So what does this mean for animation? Well it means a few things.

  1. Make sure you don't: drop the two balls from the same height, but then have the heavier one hit the ground a lot sooner.
  2. There's a problem also...It just doesn't look right if the two object hit at the exact same moment.

“So Brandon, you're telling me that they have to hit at the same time, but if I do that it will look wrong?”

Kind of :) Unless you really nail the energy loss in the two balls, it will look wrong.

So here are some suggestions:

-Drop each ball from a different height and cheat that fall time just ever so slightly to trick the eyes into seeing the heavy ball drop faster. (Just a litte!)

-You could also drop each ball at a different time. Like maybe drop the light ball and have it come to a rest, then drop the heavy ball, which could cause the light ball to jump up a little bit from the shock of the heavy ball.

There are a bunch of ways you could go about it.

Lastly, I'll leave you with some film reference I put together. It's a 9 pound medicine ball vs a regular golf ball:

Now go have fun!
Happy Animating,

Class 1 Week 3

Hello again! I'm back with some tips and tricks. But first let's start off with some serious advice:

Ok.... so you shouldn't blame your parents if you don't succeed..but hey I tried.

Onward! This week you finally start animating! The bouncing ball is so simple yet so important.
You will see throughout this entire class that it's used as a base for so many things. For now... it's just a ball... bouncing :P

First off, please please go film some reference! Here's some I filmed:

But you really should film your own for practice. There are a lot of tips that you'll get from other students as well as your mentor about a bouncing ball, so I won't dwell on it this week. Just make sure that your curves look real nice in the graph editor. This animation will be great or not so great based on the curves.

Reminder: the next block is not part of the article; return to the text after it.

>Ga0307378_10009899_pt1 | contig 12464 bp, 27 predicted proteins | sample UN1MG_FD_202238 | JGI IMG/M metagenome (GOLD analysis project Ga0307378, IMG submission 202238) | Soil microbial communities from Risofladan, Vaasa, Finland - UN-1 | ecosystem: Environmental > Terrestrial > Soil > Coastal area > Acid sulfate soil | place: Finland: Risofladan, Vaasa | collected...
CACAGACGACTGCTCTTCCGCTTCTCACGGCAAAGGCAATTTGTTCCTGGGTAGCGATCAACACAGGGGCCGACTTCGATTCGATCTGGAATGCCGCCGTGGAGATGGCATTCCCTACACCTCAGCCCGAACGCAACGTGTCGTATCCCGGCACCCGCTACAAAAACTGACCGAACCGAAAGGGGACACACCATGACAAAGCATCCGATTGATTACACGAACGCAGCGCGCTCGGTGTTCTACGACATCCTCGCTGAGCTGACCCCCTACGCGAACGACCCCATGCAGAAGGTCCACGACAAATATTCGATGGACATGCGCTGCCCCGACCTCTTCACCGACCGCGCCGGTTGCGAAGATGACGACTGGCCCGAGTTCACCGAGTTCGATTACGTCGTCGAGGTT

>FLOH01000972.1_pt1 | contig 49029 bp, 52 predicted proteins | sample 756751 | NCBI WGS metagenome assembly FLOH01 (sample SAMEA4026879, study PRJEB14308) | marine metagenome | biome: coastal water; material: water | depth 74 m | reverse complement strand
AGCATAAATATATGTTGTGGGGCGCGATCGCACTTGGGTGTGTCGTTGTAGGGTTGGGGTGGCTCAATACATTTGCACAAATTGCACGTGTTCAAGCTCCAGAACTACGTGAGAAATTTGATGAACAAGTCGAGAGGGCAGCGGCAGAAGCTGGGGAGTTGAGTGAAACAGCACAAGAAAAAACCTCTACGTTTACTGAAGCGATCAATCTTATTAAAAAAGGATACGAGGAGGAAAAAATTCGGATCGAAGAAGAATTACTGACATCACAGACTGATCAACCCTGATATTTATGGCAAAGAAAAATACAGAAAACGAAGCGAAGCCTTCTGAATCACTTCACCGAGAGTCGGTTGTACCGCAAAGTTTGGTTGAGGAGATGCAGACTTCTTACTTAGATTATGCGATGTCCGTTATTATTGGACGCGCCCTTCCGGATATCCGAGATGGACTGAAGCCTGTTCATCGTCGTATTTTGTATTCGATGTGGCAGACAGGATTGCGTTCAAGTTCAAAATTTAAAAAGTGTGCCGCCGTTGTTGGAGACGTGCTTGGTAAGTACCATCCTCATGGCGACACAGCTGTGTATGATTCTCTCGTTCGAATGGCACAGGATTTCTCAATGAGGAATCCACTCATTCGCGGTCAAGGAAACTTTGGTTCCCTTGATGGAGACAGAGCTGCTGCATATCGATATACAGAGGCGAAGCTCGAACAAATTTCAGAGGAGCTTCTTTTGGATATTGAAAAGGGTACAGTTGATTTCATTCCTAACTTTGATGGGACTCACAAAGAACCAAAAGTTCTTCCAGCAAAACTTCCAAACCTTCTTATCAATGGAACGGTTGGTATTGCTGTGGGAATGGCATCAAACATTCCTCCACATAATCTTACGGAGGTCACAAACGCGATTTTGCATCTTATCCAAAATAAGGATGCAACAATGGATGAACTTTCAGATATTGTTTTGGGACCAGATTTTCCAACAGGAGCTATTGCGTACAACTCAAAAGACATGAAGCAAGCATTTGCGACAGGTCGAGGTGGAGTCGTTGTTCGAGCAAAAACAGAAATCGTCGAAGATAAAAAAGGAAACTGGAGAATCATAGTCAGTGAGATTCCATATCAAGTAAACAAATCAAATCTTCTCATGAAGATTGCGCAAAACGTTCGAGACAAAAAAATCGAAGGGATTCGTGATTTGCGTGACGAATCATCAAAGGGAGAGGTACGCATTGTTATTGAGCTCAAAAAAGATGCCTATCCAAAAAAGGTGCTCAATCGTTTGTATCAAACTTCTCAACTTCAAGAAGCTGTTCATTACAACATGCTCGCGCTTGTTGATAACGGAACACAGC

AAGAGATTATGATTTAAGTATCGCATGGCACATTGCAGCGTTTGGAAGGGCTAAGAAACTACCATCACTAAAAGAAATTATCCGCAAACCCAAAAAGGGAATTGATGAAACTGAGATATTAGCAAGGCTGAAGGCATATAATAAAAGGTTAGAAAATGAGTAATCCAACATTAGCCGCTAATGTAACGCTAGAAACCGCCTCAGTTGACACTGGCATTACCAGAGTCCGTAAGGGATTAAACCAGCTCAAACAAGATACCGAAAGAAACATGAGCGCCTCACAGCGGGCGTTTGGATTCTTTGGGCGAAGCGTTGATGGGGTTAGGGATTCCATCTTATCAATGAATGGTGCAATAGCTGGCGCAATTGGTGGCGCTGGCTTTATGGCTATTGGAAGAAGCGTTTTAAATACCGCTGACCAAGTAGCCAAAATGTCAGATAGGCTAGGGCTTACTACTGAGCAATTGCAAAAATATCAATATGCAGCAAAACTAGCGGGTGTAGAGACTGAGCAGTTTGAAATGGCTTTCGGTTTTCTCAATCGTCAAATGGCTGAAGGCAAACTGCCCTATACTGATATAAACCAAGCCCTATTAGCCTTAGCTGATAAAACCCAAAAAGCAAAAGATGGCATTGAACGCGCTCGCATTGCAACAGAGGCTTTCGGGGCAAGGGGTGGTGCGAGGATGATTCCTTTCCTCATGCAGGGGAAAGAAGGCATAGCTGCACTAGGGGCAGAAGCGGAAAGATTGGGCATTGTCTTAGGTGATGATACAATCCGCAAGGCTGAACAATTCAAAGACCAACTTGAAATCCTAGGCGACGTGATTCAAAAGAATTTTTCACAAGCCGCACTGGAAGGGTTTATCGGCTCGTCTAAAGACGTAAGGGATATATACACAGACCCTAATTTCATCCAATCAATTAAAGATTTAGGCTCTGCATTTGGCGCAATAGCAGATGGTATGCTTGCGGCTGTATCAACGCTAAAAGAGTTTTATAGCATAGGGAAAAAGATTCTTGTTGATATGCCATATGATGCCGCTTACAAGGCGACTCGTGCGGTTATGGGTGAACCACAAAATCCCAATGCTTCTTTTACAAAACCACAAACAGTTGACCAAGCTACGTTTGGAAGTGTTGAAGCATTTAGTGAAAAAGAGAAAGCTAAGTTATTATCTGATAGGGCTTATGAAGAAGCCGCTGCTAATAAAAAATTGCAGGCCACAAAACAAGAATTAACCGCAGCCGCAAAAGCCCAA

Now what I REALLY wanted to spend time on today is the pose assignment!
I want to talk a little bit about the evolution of a pose, and most importantly what “EXCITEMENT” really means.

You have already done one posing assignment; however this time you have to fit a mood. So what exactly IS excitement?

A feeling of great enthusiasm and eagerness.
Something that arouses such a feeling; an exciting incident
(Google dictionary).

How do we as humans portray excitement? There are SO many ways. I highly recommend giving your pose a background story.
-Did Stu just get a Nintendo 64 for Christmas?
-Did he win he lottery?
-Is he getting married?

There are an infinite amount of stories you can come up with. Next is how you portray it:

-Is Stu jumping thru the air because he can't hold in his emotion?
-Is he stretched out and reaching for the sky?
-Maybe Stud is a bit more timid, so he holds that excitement in close to his body.

Think about these things.

Now here's the evolution of my own personal excitement pose. It's a bit cliché, but we all have to start somewhere.
So we start out with our sketches of course. Draw a lot. Just because you fill up one page doesn't mean you have to stop. It's good practice anyway:

Next you pick out your favorite and define it:

The pose I chose was circled and I drew it again in Photoshop  I defined the line of action and in my head I gave him a story: He's at a sporting event and his team just scored. I can relate since I'm a huge Blazers (Basketball) fan.

I finally get in to Maya, and I pose Stu out and post it on my public review:

I wasn't sure how to improve it, which is why I posted it. A fresh set of eyes can always help you fix your problems.

My peer buddy gave me a draw-over, explaining that I should carry the line of action all the way to the back leg:

I took the feedback and reposed it:

After posting it to my Public review again, I got feedback about the back leg being difficult to read, and that the spine looked a little broken...so I refined yet again! This is what I turned in to my mentor:

I felt pretty good about the pose overall, but was eager to receive feedback from my mentor so I could improve it.
Here's what my mentor suggested: He told me I should rotate the hips back to help the back leg be even more clear. He also suggested I make the front leg more straight so the line of action flows thru it better. Add in a few minor tweaks for polish
And voila! Here's the final product:

Now is it perfect? Of course not. But it was week 3 or 4 and I had a final product work showing. Eventually you will improve and be able to look back at your old work and realize how far you have come.

Good luck this week and have fun with that bouncing ball and the pose!

Message me if you have any questions!